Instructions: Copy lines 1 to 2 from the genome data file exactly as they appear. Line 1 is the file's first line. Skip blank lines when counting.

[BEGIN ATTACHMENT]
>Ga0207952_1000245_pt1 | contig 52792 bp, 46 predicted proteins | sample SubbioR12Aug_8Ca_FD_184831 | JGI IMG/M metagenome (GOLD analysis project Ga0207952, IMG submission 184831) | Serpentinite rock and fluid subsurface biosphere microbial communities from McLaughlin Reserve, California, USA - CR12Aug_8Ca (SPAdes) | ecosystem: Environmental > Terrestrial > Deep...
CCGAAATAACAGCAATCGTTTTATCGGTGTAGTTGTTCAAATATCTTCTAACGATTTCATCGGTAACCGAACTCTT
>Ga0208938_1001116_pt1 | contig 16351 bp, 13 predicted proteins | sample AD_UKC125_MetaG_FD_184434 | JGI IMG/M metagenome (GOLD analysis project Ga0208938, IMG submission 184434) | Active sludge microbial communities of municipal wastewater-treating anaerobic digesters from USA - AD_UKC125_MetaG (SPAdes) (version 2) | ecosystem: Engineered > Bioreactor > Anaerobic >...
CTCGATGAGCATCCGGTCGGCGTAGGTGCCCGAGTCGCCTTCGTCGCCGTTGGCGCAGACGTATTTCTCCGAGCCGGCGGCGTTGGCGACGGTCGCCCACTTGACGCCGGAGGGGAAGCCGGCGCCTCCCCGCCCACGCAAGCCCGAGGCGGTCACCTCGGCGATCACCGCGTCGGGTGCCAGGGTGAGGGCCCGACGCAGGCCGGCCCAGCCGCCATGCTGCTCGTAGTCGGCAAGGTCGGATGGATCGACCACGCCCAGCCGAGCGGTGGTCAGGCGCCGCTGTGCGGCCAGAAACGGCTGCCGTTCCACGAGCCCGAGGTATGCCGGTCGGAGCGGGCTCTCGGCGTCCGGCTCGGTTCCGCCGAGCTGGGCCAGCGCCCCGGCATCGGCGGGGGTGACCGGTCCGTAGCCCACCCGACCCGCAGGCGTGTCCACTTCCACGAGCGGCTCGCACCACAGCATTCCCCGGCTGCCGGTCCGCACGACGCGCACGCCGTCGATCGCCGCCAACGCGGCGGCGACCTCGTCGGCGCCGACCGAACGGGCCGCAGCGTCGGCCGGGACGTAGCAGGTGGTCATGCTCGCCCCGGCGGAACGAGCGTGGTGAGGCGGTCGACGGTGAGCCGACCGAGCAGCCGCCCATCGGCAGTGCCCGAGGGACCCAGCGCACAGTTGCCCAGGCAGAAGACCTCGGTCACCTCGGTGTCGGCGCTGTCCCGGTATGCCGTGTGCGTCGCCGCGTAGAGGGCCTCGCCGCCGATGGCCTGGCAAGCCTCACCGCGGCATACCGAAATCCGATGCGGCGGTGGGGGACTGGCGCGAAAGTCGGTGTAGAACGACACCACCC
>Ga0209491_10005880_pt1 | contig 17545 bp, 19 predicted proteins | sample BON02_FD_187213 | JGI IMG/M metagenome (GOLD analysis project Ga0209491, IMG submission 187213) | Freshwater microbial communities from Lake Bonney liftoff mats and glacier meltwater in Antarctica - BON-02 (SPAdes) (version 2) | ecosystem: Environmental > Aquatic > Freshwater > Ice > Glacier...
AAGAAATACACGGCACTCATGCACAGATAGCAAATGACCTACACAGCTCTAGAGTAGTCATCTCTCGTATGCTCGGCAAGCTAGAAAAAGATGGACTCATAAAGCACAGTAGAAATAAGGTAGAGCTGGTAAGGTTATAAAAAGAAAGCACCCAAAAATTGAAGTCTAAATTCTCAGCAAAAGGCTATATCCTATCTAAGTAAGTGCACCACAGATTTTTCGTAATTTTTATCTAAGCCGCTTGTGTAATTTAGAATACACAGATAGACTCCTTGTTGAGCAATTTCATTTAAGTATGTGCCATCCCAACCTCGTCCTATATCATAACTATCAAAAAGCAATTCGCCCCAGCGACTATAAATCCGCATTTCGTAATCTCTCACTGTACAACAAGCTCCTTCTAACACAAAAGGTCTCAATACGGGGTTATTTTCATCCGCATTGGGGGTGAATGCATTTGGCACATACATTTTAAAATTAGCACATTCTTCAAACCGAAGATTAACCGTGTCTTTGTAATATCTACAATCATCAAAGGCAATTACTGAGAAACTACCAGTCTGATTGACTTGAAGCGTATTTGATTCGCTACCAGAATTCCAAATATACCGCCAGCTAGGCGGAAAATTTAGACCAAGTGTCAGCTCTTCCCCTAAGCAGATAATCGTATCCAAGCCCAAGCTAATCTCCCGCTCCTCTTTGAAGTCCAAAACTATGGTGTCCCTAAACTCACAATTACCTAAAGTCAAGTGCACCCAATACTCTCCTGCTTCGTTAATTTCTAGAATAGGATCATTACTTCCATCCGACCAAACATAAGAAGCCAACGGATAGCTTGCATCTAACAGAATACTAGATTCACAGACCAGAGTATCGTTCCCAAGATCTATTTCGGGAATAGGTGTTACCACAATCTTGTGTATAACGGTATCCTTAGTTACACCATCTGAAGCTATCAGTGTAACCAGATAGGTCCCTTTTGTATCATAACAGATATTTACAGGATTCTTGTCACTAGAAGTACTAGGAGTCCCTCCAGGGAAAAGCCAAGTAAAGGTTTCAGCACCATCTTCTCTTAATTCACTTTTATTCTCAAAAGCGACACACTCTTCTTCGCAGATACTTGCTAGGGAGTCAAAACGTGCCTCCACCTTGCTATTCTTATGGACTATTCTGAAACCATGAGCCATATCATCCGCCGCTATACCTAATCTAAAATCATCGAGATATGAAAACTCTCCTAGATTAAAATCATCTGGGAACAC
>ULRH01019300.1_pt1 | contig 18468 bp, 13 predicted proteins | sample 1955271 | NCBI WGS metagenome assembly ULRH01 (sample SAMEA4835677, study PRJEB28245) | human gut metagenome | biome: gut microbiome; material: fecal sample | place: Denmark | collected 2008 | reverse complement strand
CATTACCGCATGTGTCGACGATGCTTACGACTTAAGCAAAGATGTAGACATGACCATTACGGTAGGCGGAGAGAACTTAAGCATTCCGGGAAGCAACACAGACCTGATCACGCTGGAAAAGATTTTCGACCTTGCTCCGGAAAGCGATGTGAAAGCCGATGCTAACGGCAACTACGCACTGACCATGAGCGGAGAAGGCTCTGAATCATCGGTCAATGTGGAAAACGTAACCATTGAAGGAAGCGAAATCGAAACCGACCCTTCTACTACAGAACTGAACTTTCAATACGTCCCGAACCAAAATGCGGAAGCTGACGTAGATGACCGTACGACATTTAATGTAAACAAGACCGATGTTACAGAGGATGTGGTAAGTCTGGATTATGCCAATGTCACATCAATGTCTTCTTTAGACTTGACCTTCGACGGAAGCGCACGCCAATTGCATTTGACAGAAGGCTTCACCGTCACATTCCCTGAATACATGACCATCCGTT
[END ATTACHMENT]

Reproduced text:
>Ga0207952_1000245_pt1 | contig 52792 bp, 46 predicted proteins | sample SubbioR12Aug_8Ca_FD_184831 | JGI IMG/M metagenome (GOLD analysis project Ga0207952, IMG submission 184831) | Serpentinite rock and fluid subsurface biosphere microbial communities from McLaughlin Reserve, California, USA - CR12Aug_8Ca (SPAdes) | ecosystem: Environmental > Terrestrial > Deep...
CCGAAATAACAGCAATCGTTTTATCGGTGTAGTTGTTCAAATATCTTCTAACGATTTCATCGGTAACCGAACTCTT